Culture-negative and Escherichia coli cases are uncommonly treated in pathogen-based protocols for nonsevere mastitis. High-throughput 16S rRNA sequencing might reveal the presence of other pathogens and can provide information on microbial diversity. The objective was to explore the milk microbiome at the time of the mastitis event (enrollment) and its association with survival in the herd, milk production, and postevent linear score (LS) for cows with clinical mastitis characterized as negative or E. coli by culture. Fifty E. coli-positive and 35 culture-negative samples from cases were enrolled. No cases were treated with antimicrobials. All E. coli-positive quarters were characterized as transient; microbiological culture of samples taken 15 d postmastitis were negative for this organism. However, a difference in α-diversity (Shannon index) was present between enrollment and follow-up samples (3.8 vs. 5.1). When α-diversity was explored for enrollment E. coli samples, no relationship was observed between the Shannon indices of these samples and postmastitis LS. Alpha-diversity of the enrollment samples was lower for E. coli-positive cows that subsequently had greater losses in milk production. This difference was explained by a greater relative abundance of the family Enterobacteriaceae (67.8 vs. 38.4%) for cows that dropped in production. Analysis of composition of the microbiome identified one phylum, Proteobacteria, that differed between E. coli-positive cows that dropped in production and those that did not. Evaluation of β -diversity found no statistical relationship between postmastitis LS and the microbiome. When evaluating α- and β-diversities and composition of the microbiomes for culture-negative quarters, no associations were found for milk production changes and postmastitis LS. Three cows did not remain in the herd, limiting the ability to analyze survival. The findings suggest that a contributing factor to negative outcomes in E. coli-positive cows is relative abundance of this pathogen, and that no single or collective group of bacterial families is associated with milk production changes or postmastitis LS in culture-negative quarters. Although additional studies should be performed, the absence of associations between outcomes explored and microbial profiles in this study suggests that we are not missing opportunities by not treating nonsevere E. coli or culture-negative mastitis cases.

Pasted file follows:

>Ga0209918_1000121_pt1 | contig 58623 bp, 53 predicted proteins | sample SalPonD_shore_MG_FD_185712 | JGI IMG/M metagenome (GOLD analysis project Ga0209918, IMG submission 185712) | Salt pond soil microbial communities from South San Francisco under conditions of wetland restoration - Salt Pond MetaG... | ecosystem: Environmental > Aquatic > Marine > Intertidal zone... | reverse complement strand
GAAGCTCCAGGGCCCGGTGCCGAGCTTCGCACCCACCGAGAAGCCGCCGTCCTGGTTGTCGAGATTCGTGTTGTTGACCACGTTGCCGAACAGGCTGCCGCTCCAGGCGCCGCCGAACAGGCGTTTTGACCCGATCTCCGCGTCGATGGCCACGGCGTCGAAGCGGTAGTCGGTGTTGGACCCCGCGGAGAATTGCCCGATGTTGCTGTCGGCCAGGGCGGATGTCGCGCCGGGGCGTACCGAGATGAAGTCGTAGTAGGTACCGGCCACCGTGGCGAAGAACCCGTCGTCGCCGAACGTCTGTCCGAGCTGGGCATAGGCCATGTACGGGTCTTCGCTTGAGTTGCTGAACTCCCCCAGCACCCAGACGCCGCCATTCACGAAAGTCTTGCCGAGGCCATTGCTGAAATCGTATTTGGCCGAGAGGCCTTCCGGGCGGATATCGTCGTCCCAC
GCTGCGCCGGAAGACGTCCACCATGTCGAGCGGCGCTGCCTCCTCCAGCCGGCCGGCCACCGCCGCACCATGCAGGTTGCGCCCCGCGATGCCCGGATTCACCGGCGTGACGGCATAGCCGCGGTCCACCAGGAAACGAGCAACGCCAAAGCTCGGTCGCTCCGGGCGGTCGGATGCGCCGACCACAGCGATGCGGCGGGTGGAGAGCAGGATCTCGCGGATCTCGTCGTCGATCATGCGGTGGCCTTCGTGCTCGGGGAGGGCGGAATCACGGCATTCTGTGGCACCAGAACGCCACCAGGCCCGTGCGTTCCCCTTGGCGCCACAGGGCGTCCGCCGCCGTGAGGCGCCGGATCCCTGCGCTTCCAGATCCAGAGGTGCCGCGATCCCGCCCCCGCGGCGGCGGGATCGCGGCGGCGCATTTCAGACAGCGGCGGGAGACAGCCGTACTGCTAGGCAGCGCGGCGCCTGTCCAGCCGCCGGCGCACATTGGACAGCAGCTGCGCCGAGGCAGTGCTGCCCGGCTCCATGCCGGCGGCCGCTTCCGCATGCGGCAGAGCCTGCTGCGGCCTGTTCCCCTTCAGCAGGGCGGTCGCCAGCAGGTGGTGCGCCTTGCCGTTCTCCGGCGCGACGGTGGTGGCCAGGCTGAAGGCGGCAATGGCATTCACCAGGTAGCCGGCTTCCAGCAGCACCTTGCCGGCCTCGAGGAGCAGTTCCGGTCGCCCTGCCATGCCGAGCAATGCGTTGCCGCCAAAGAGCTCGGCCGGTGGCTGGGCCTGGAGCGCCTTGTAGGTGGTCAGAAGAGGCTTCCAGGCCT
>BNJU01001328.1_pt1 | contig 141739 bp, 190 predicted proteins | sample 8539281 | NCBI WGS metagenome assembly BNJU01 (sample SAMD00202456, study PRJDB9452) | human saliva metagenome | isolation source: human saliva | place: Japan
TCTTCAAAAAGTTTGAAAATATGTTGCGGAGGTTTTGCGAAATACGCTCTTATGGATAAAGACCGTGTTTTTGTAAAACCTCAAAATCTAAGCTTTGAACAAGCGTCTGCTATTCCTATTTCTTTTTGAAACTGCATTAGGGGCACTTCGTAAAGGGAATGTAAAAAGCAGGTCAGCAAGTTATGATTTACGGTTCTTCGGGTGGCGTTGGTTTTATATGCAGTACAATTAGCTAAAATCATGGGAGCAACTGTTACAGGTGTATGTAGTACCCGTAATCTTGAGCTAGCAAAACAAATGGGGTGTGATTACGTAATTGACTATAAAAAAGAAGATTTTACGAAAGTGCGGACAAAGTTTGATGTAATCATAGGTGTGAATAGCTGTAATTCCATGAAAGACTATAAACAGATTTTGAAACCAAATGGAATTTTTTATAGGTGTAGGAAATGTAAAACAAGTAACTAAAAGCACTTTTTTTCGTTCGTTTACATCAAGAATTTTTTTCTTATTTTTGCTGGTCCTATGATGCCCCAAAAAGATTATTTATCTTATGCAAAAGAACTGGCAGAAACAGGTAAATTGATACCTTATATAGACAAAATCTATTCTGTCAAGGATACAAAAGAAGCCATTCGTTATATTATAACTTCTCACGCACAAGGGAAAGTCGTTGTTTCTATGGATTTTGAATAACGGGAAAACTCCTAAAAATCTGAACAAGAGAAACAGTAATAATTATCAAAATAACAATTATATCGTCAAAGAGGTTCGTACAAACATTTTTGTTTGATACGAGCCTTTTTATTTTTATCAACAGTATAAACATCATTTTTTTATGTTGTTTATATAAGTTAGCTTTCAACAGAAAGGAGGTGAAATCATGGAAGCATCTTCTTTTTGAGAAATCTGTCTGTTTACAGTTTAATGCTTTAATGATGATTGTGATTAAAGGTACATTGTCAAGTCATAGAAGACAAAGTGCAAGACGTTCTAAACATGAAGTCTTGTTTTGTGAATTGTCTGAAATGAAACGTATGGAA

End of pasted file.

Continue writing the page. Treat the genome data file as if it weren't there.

All Science Journal Classification (ASJC) codes
- Food Science
- Animal Science and Zoology